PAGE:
Saturday, July 14, 2012

Summer Break-Great to have the summer off!

It's Summer so I'm doing what teachers do!
Whenever I'm in a social situation and I'm asked about what I do, I hesitate for a second.  I think, be proud, you know how important your impact is, then I answer, "I'm an educator."  The follow up is usually, what do you teach, where do you teach? And in this short-term, limited exchange, the person often says, "It must be nice to have your summers off."  Or, they may say, "It must be nice to be home with your children in the afternoon."  I've always been polite.  I've always made the small talk and ended the evening with good wishes.  But I am bitter concerning the subject.  

                   For me there's a lure to answer rudely.
The temptation is to answer physicians who made such a statement with, "Yeah!  And it must be nice to be able to hit the links whenever you want!", or to respond sarcastically to an attorney with "Yeah!  And if I could charge hourly so I could bill for the hours I spend to get each child to meet standardized goals, it would be great."

Of course, I know that these are negative stereotypes, and do not reflect the truth about the professions, but it's curious how it's acceptable to make such a statement to a teacher, yet rude to convey a commonly held attitude to a person in a career considered more noble.  Sure, one should understand such generalizations are insulting, and reveal that one's understanding of a career is limited to trite statements, but after many years it's hard not to lower oneself to the level of ignorance of the interlocutor.

I'm trying to give the benefit of the doubt to the person, allowing for the fact that they simply might not understand what is entailed in the profession of education.  Answering with "Why do you think that I have my summers off?", might clear up the reason for the statement and give me a chance to explain that, "Yes, I work during summers, and do you have any questions about what teachers do to prepare for time in the classroom that is similar to what professionals do before they meet their clients face-to-face?"

Perhaps I’ll get to the point where I don’t take the statements so personally and can diplomatically enrich the conversation.  For now, I’m declining the invitations with a polite, “I regret that I will not be attending. . .”

Friday, July 13, 2012

Row hard. . . double time!-Teaching Teachers

     The goal:  how much do you share and how fast do you share it?  On a teaching team if you give the big overview first, it can overwhelm and the oarsmen will either not row or row with one oar.  That's always fun because the boat spins.  If you don't share enough and people row to the first target and stop, then you have to regroup and aim for the next target and get things going again.
     Balance, right?  Differentiation, right?  How do we get the right crew on each boat and help them make the run a good one, and even more important, how do we coordinate all the boats in the school so that we're synchronized to be in range at the same time?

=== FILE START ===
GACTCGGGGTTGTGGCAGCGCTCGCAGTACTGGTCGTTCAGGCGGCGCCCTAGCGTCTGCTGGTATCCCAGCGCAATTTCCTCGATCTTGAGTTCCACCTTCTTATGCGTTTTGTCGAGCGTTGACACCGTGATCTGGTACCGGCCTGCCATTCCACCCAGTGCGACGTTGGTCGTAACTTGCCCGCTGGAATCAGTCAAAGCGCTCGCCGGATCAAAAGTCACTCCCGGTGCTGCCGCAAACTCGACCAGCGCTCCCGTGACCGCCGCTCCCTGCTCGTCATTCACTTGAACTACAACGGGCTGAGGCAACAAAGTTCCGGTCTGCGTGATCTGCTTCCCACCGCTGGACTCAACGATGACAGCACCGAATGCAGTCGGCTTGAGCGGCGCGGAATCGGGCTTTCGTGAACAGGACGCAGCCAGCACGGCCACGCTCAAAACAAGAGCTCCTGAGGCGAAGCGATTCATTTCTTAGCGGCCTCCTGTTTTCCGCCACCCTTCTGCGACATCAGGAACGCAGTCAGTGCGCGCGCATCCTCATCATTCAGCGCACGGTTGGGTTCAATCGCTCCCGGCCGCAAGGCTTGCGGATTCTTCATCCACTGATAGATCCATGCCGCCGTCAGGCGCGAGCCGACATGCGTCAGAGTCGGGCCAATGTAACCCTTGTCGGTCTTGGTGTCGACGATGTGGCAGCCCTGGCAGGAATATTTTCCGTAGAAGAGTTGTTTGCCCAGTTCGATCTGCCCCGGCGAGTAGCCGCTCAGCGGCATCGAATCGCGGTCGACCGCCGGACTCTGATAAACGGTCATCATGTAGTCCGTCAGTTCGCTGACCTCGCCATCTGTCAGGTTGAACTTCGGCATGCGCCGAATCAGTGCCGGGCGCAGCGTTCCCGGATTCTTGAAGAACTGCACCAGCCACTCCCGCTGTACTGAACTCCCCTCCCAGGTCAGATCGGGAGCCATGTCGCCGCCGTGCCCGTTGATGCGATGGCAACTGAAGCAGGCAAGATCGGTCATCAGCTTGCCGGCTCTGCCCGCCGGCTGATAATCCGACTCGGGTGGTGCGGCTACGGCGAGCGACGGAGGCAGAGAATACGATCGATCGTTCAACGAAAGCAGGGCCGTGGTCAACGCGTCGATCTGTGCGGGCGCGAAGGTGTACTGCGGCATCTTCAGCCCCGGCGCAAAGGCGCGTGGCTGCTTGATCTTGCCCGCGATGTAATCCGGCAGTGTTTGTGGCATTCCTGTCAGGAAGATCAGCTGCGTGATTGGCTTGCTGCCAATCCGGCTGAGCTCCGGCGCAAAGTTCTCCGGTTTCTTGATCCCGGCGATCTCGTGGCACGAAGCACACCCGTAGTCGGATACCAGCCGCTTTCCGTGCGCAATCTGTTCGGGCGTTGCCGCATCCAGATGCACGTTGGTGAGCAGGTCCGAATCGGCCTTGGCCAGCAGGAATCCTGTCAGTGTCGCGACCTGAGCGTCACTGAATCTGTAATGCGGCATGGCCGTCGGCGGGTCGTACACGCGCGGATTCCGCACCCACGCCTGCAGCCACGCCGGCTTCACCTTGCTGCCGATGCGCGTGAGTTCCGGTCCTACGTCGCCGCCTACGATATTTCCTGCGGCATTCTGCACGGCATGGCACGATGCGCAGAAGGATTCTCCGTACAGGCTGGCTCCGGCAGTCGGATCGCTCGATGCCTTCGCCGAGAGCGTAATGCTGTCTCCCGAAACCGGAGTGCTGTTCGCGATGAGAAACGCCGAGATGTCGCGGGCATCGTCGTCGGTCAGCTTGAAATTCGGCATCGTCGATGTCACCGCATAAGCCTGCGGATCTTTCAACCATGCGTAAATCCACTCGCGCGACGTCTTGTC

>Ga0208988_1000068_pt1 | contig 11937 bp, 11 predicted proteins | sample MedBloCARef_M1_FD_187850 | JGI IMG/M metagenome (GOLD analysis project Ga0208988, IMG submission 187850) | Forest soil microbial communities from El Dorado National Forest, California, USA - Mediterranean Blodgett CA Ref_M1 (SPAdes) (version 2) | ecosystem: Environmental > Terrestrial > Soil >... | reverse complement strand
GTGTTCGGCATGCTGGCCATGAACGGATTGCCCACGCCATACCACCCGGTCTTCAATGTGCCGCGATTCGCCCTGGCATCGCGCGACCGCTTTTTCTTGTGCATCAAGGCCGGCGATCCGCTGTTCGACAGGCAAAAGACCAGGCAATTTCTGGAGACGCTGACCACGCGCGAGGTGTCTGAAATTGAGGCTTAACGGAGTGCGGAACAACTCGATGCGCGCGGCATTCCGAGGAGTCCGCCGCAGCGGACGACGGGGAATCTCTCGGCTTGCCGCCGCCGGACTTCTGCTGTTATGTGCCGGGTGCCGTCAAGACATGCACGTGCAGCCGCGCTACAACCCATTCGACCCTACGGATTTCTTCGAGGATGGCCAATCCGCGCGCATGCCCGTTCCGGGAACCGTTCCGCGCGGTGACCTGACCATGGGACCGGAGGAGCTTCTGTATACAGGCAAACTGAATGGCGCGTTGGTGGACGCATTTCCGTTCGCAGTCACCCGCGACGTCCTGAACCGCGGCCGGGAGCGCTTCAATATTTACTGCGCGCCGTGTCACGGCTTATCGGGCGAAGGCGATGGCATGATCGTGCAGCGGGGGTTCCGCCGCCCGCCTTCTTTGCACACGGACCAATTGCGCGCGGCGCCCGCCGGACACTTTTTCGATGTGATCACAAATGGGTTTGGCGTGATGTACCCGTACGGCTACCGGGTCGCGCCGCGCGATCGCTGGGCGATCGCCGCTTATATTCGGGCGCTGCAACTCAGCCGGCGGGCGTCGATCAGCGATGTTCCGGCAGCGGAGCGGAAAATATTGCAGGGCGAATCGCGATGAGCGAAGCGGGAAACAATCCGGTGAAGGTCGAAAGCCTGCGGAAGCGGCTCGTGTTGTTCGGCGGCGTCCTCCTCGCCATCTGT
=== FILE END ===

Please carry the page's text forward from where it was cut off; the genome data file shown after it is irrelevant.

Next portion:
I'm thinking through how to facilitate moving to the new evaluation instrument at our school, which isn't really that different from the old, but the stakes are higher for the teachers.  We're going to need these boats going in the right direction, hitting the targets, and not stopping, but rowing through to the next target.
    I hope we have enough teacher leaders to show everyone the correct way to handle the oars!

   In the meantime, I'm securing flotation devices for a few people in advance.

Disclaimer:  this will only help in the event of an emergency in which passengers must abandon ship, not when the ship has crashed.

Easy way to do the right thing!

 An Ohio school needs to keep its Latin program, but it's on the chopping block for Monday, July 16, 2012.  What can you do? Contact superintendent, Mr. Joseph Chaddock, at: 

Here is my letter, feel free to elaborate:  

Dear Mr. Chaddock,
     I am writing in response to the news that you are considering dropping Latin from your schedule of courses.  I have taught Latin at Indian Hill Middle School for 18 years, and have the benefit of perspective.  Students who were in my classes in 1993-4 are now attorneys, medical researchers, writers and college professors.  They write to me telling me how pivotal Latin was, and is, in their success in life.   
       Yes, I’ve looked at your five year forecast at , and yes, I understand that the loss of income in tax revenues (and other funding sources) is deeply cutting into school budgets.  The pressure districts in Ohio are feeling is causing decisions to be made based upon business strategies and not on sound educational strategies.  I’m hoping that the educator in you is going to be fighting to keep Latin because it benefits the student and increases student achievement.  When you have a strong teacher and a valuable program, dropping it does not make sense.